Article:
Bill strengthening Kentucky’s driving under the influence laws passes House

Shot depicts the consequences of driving while intoxicated.

Legislation to update state policies dealing with driving under the influence passed through the House on Thursday. It was then sent back to the Senate where it was finally passed and sent to the governor.

Senate Bill 85, sponsored by Sen. Whitney Westerfield, seeks to change state DUI laws to provide treatment, and clarifies and expands the laws related to ignition interlock devices. Westerfield has said the bill will save lives by implementing a policy to put ignition interlock devices, which tests the blood alcohol level of the driver, in the vehicles after a first driving under the influence offense.

After failing to receive enough votes in committee to pass originally, the bill was heard for a second time in the House Judiciary Committee where it saw passage.

Former House Speaker Jeff Hoover noted on the floor that the bill was originally heard in committee and did not pass in that meeting, but was then taken up again in committee where it passed and was moved to the House floor. However, Hoover stated there should have been a motion to reconsider by the House before it was placed back on the agenda of the House Judiciary Committee.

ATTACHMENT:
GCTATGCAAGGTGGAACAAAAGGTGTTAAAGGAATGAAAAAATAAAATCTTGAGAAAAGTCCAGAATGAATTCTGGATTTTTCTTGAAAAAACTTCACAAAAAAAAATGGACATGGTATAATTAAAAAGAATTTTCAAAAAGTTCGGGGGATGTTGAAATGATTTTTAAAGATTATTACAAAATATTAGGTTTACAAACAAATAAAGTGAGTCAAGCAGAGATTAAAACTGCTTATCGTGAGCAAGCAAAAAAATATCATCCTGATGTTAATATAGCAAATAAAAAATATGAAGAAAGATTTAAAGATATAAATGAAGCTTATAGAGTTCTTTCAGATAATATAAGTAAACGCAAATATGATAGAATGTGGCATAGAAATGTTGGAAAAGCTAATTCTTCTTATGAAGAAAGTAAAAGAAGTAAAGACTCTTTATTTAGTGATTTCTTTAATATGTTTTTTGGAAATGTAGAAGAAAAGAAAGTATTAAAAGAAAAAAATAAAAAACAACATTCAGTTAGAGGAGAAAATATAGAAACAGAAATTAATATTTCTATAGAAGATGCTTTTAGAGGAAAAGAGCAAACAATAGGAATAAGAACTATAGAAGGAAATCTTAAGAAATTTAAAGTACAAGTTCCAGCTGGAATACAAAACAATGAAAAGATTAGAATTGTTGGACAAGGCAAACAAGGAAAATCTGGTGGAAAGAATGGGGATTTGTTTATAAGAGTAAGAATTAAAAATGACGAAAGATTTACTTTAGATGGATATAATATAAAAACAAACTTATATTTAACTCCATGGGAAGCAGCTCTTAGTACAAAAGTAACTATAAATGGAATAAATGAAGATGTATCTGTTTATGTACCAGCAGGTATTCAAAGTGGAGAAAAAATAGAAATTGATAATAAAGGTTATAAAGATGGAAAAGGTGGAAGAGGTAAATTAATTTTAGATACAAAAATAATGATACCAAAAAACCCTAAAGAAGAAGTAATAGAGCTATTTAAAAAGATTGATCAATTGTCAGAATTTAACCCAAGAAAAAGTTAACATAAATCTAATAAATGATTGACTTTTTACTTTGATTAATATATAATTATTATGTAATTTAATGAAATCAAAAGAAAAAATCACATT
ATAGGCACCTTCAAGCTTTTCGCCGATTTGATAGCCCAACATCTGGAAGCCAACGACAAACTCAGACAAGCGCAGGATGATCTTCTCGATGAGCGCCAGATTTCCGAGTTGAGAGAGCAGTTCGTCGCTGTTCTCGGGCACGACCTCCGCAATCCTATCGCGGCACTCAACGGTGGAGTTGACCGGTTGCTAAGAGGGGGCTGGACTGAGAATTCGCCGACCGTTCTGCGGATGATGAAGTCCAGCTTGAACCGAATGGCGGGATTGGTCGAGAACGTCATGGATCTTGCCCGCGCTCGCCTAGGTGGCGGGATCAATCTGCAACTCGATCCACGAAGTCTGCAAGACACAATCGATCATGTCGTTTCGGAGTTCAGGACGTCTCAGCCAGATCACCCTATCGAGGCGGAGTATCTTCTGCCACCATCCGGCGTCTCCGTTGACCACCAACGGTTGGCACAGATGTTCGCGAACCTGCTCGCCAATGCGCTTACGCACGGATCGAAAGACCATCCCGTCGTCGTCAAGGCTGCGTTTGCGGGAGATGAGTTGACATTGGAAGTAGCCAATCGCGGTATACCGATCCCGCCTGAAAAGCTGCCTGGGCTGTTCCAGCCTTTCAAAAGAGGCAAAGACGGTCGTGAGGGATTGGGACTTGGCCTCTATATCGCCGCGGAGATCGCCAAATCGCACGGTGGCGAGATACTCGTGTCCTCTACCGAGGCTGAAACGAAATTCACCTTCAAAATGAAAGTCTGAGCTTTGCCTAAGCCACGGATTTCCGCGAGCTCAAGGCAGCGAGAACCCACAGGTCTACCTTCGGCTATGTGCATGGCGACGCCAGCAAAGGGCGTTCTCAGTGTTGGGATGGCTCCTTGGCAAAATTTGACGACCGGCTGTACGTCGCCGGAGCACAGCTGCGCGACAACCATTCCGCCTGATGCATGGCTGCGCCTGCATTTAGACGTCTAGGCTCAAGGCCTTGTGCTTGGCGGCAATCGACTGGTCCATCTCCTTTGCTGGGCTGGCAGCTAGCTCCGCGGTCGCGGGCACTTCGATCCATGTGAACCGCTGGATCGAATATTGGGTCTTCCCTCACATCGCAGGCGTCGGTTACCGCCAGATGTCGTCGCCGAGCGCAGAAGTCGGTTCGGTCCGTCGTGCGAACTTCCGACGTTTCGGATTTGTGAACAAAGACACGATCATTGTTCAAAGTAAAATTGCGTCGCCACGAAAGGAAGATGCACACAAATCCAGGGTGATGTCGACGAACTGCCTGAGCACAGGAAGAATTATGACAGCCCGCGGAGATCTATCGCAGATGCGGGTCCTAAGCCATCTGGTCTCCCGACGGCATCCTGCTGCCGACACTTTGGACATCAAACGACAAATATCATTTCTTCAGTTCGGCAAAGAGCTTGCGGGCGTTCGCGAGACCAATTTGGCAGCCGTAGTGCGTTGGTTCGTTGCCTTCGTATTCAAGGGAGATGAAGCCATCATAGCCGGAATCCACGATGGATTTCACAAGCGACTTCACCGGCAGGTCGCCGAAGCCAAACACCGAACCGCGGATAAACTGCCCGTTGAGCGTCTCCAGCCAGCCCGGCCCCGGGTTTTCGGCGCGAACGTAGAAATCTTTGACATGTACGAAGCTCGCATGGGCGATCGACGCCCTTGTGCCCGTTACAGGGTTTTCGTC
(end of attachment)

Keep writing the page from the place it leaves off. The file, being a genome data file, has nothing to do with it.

House leadership discussed the issue after Hoover’s point of order and decided it was properly in front of the House because there was an audible motion noted by the chair of the committee the bill would be taken back up.

Senate Bill 85 passed through the House with changes made in committee as well as floor amendments tweaking some of the punishments laid out in the bill and other changes.

Rep. Richard Heath, who carried the bill on the floor, Rep. Jim Duplessi, and Rep. Dennis Keene gave heartfelt testimony in speeches on the floor about the personal experiences of those close to them who have been the victims of wrecks after being hit by a drunk driver to illustrate the importance of strong laws keeping people from getting behind the wheel when intoxicated.

Senate Bill 85 now heads to the governor for his consideration.

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Jacqueline Pitts
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